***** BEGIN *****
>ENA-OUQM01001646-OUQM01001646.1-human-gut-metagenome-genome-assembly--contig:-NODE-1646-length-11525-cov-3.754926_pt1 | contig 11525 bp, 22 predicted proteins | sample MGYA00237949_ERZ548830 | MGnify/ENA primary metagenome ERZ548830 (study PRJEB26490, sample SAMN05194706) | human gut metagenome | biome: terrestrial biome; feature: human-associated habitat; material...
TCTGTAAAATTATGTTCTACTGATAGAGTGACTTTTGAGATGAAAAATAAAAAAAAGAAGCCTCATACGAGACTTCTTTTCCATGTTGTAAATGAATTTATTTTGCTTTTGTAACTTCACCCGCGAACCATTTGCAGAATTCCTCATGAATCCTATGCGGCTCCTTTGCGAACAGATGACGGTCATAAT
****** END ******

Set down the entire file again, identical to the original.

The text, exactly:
>ENA-OUQM01001646-OUQM01001646.1-human-gut-metagenome-genome-assembly--contig:-NODE-1646-length-11525-cov-3.754926_pt1 | contig 11525 bp, 22 predicted proteins | sample MGYA00237949_ERZ548830 | MGnify/ENA primary metagenome ERZ548830 (study PRJEB26490, sample SAMN05194706) | human gut metagenome | biome: terrestrial biome; feature: human-associated habitat; material...
TCTGTAAAATTATGTTCTACTGATAGAGTGACTTTTGAGATGAAAAATAAAAAAAAGAAGCCTCATACGAGACTTCTTTTCCATGTTGTAAATGAATTTATTTTGCTTTTGTAACTTCACCCGCGAACCATTTGCAGAATTCCTCATGAATCCTATGCGGCTCCTTTGCGAACAGATGACGGTCATAAT